Nearly half of all journeys to school and work in Copenhagen take place on bicycles. And people like it that way.
COPENHAGEN — By the standards operative on most of planet Earth, this is not an especially wonderful day for a bicycle ride. The temperature reads 42 degrees Fahrenheit, and a vengeful breeze forces damp chill to the bone. Sullen gray clouds occupy the sky, dispensing an apathetic drizzle.
Natalie Gulsrud scoffs at these details. It is nearing 4 p.m., darkness already bringing finality to this bleak November afternoon. She has to go to the child care center to pick up her 5-year-old son — “5 and a half,” he quickly corrects, later. She has to stop for groceries, and then head home for dinner.
Like tens of thousands of other people in Denmark’s elegant yet frequently dank capital, she pedals her way through her daily rounds, relying on the world’s most advanced and widely used network of bicycle lanes. She does not own a car. She does not want a car.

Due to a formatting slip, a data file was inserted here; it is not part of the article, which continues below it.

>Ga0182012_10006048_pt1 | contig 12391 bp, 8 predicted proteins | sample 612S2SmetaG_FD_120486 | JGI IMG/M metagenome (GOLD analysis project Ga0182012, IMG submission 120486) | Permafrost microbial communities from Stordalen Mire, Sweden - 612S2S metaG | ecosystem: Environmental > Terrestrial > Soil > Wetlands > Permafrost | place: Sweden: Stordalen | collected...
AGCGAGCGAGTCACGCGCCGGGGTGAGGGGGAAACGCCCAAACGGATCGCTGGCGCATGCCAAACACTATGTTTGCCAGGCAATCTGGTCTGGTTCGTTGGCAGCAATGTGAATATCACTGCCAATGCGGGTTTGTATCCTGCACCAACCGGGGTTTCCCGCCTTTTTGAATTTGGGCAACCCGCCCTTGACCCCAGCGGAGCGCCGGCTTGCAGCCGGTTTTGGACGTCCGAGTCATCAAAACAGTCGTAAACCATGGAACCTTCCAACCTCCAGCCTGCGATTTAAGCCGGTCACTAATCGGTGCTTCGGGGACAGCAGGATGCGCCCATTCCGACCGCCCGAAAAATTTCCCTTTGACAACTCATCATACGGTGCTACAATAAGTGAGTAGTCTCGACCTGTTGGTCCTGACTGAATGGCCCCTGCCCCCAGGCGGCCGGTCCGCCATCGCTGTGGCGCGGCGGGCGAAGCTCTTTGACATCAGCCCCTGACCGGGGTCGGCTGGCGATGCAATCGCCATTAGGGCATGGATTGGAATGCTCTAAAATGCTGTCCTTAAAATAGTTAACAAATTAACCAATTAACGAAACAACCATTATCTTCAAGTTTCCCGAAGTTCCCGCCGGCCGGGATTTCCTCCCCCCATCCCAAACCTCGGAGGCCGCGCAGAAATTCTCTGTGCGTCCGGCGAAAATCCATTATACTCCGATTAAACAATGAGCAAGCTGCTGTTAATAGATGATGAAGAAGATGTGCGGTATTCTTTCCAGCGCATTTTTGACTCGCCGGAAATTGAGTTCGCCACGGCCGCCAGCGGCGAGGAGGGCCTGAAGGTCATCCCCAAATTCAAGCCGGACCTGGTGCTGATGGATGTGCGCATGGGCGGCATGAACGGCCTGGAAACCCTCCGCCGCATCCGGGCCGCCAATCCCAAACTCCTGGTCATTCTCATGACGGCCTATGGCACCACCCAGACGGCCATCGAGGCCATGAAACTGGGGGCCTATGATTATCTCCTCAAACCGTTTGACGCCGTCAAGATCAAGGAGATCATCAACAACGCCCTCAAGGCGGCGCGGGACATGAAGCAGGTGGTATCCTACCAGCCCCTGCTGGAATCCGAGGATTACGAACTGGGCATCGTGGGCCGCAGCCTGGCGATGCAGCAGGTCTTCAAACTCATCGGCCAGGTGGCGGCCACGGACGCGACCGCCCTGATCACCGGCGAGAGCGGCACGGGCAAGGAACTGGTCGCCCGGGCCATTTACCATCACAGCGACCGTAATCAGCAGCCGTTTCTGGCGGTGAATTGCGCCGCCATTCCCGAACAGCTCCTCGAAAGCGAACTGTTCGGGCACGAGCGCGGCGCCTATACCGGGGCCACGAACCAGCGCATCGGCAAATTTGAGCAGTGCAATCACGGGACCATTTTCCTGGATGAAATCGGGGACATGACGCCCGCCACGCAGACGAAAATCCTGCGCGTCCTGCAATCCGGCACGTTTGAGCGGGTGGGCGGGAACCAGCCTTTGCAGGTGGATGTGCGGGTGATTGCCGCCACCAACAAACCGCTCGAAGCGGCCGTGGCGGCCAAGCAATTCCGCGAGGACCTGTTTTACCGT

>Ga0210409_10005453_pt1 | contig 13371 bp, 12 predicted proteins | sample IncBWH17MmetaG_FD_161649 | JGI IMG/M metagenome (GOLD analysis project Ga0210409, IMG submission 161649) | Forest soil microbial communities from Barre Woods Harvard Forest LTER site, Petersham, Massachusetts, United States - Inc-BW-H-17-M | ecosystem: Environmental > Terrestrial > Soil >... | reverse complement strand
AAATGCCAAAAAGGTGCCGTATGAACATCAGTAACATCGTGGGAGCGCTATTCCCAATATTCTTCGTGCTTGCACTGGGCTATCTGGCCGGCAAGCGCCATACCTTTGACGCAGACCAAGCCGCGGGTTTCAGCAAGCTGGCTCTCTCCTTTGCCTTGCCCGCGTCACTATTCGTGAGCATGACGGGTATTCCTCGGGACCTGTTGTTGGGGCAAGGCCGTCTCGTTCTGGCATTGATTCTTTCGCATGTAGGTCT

She settles her bag into the front compartment of her cargo bike — a three-wheeled contraption built for hauling children and groceries that is something like the S.U.V. of local family transportation. She climbs aboard the saddle, gathers her overcoat around her, and leans into the uncompromising wind.
“People here say there’s no such thing as bad weather,” said Ms. Gulsrud, 39. “Only bad clothing.”